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The aim of this paper is to demonstrate that a computer-controlled test machine can replace a test machine made compliant by a mechanical spring for tearing instability testing of simple compact and cracked pipe geometries. For both geometries tested herein, close agreement was demonstrated between the “computer compliant” and “spring compliant” test systems. The results show that though the computerized system utilized here is slower than the spring machine, this is not a serious drawback for structural materials with low to moderate rate dependence. The “inertia free” response of the computerized system is in fact a positive feature for studying tearing instability arrest and promises to be very useful to further studies in that area.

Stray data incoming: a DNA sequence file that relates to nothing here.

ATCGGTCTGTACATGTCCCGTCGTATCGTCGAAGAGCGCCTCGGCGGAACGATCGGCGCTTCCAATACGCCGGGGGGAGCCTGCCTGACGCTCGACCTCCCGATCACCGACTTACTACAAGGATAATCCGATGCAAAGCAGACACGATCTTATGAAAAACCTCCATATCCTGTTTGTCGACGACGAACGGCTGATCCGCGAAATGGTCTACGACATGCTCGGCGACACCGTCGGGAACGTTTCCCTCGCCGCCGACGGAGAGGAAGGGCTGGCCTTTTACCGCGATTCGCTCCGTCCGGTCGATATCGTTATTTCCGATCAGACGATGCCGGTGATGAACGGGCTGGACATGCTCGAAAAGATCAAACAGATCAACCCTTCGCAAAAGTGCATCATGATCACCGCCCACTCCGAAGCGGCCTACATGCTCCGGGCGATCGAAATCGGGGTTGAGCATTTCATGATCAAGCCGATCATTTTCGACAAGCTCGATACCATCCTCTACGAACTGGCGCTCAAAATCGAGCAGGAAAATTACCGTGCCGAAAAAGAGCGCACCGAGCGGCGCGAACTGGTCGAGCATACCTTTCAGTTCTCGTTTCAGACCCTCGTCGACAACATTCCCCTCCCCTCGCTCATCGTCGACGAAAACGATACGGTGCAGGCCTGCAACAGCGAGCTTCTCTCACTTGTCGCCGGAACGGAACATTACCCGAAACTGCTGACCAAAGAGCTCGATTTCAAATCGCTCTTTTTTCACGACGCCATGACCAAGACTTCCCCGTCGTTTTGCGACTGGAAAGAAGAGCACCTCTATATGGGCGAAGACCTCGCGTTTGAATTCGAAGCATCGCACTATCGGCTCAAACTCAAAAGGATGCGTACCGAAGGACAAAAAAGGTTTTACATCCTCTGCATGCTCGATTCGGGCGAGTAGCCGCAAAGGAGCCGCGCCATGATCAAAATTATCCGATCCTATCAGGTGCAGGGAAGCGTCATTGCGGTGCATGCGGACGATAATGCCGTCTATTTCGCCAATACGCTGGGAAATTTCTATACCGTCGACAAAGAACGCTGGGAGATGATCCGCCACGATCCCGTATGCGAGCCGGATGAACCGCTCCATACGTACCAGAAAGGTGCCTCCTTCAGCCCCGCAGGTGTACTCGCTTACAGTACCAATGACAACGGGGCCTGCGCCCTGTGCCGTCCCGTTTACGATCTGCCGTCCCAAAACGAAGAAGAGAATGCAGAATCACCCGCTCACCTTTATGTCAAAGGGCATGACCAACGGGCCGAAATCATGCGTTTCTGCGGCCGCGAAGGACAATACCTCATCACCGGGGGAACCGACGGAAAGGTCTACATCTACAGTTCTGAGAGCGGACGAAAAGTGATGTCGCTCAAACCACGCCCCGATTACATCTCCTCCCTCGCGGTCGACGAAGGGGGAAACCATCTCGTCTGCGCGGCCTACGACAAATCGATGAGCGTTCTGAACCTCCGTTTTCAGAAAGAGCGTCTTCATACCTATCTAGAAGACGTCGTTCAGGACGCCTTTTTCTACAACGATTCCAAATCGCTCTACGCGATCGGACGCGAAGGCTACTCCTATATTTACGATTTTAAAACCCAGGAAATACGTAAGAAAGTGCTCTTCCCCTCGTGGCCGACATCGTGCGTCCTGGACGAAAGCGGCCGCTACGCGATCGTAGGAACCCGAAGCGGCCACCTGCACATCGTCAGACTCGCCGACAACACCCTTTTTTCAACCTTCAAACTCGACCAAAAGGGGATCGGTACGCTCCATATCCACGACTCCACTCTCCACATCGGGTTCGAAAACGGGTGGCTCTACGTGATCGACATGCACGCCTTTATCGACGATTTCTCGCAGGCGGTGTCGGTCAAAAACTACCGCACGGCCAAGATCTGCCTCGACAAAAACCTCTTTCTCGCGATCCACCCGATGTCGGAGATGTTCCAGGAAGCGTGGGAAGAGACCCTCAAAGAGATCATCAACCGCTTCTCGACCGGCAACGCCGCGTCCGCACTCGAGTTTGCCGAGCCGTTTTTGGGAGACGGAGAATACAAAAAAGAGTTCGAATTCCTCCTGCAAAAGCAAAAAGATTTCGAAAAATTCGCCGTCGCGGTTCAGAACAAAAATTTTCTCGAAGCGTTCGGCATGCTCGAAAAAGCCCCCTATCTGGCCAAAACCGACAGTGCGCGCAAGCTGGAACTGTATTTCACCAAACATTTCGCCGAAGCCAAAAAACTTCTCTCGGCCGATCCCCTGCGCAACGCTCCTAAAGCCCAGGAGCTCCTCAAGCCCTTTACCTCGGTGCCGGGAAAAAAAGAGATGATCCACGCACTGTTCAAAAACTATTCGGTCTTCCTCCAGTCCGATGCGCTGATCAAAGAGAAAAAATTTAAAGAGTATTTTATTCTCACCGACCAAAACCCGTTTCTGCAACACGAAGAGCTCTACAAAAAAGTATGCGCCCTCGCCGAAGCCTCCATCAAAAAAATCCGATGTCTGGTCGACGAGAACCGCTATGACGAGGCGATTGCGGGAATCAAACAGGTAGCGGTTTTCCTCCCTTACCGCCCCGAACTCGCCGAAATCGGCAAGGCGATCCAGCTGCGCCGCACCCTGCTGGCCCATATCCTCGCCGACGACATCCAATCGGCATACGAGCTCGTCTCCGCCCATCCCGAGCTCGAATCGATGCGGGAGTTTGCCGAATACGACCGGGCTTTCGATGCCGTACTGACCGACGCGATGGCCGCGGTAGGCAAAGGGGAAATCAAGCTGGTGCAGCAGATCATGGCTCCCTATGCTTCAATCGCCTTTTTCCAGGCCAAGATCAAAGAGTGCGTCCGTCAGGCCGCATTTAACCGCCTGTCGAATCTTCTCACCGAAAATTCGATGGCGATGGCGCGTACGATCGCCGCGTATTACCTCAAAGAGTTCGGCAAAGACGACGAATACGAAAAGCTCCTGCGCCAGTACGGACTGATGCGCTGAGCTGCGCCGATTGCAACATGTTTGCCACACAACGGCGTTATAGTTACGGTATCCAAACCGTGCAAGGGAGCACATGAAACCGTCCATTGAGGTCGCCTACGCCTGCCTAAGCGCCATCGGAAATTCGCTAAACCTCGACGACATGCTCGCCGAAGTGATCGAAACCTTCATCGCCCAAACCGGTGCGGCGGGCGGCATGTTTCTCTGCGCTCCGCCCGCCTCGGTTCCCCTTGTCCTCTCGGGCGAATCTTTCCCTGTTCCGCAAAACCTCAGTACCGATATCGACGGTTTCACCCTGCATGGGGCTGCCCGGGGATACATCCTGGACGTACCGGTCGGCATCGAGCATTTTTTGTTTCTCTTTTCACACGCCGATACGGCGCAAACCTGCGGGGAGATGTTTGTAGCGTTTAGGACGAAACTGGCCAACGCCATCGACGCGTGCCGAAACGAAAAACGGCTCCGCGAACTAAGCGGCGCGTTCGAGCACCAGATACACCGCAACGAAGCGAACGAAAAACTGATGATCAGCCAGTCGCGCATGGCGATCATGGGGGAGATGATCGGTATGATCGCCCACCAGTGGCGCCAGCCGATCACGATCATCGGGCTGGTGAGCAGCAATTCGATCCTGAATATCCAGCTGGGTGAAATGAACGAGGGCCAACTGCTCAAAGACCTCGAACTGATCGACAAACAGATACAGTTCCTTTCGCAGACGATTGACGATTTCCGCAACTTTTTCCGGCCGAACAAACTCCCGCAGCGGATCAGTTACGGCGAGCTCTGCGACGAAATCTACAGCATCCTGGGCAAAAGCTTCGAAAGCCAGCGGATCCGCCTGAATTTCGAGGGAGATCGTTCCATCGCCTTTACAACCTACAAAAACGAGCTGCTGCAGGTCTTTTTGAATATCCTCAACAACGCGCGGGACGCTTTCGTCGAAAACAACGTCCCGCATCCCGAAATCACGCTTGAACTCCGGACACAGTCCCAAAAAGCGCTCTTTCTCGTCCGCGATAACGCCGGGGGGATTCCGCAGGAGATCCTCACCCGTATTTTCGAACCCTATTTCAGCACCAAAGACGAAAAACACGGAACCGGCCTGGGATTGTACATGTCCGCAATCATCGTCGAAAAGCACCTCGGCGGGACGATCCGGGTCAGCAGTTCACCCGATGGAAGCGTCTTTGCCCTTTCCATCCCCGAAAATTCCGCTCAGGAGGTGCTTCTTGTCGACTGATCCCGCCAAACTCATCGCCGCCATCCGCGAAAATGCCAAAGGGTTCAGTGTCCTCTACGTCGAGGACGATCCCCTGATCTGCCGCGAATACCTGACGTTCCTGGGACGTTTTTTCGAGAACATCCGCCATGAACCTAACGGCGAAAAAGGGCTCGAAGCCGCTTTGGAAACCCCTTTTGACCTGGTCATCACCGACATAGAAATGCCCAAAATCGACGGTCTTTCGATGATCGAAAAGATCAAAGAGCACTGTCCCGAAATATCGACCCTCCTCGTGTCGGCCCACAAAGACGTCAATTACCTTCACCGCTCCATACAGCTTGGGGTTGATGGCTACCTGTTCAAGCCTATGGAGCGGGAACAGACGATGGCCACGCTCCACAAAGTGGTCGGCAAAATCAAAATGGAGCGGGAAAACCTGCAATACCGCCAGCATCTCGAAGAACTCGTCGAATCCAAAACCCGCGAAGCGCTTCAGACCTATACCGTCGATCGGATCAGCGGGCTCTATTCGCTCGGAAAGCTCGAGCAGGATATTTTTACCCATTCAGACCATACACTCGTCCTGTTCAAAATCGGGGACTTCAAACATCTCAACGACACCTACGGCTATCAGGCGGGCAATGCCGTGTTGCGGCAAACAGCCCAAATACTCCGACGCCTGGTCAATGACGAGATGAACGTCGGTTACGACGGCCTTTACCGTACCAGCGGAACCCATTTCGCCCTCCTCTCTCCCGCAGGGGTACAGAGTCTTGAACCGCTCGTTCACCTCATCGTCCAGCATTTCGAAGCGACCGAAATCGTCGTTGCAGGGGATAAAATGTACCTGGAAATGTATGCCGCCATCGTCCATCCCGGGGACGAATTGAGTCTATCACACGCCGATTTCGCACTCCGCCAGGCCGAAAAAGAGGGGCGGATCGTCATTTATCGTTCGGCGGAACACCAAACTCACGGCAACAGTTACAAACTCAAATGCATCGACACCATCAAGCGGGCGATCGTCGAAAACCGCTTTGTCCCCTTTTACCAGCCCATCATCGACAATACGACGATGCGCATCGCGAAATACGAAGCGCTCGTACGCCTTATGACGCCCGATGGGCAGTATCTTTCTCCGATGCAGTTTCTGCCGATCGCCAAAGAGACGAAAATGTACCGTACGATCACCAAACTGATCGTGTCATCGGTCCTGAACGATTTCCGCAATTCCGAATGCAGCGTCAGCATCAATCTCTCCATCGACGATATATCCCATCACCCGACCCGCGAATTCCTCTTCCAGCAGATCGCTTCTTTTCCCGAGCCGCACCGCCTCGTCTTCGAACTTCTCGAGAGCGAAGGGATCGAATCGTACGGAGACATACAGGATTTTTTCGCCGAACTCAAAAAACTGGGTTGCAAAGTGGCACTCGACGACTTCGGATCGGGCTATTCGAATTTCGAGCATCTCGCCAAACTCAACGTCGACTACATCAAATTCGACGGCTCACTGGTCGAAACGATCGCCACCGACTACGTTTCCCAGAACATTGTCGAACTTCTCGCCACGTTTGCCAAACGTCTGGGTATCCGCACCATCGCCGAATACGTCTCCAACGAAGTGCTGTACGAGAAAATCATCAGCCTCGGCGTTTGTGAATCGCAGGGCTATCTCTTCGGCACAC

Experimental results obtained in this study on the circumferentially cracked pipe geometry show that J-R curves from the pipe geometry lie well above J-R curves obtained from subscale compact specimens removed from the pipe wall. Tearing instability occurs in the pipes at crack extension values well in excess of what was obtained from compact specimens of the scale utilized, and a prediction of pipe instability based on the compact J-R curve alone would give very conservative results.
elastic-plastic fracture, J-integral, J-R curves, slow crack growth, tearing modulus, tearing instability, compact specimens, circumferentially cracked pipe specimens, computer-controlled testing, tearing instability arrest
Associate professor, U.S. Naval Academy, Annapolis, Md.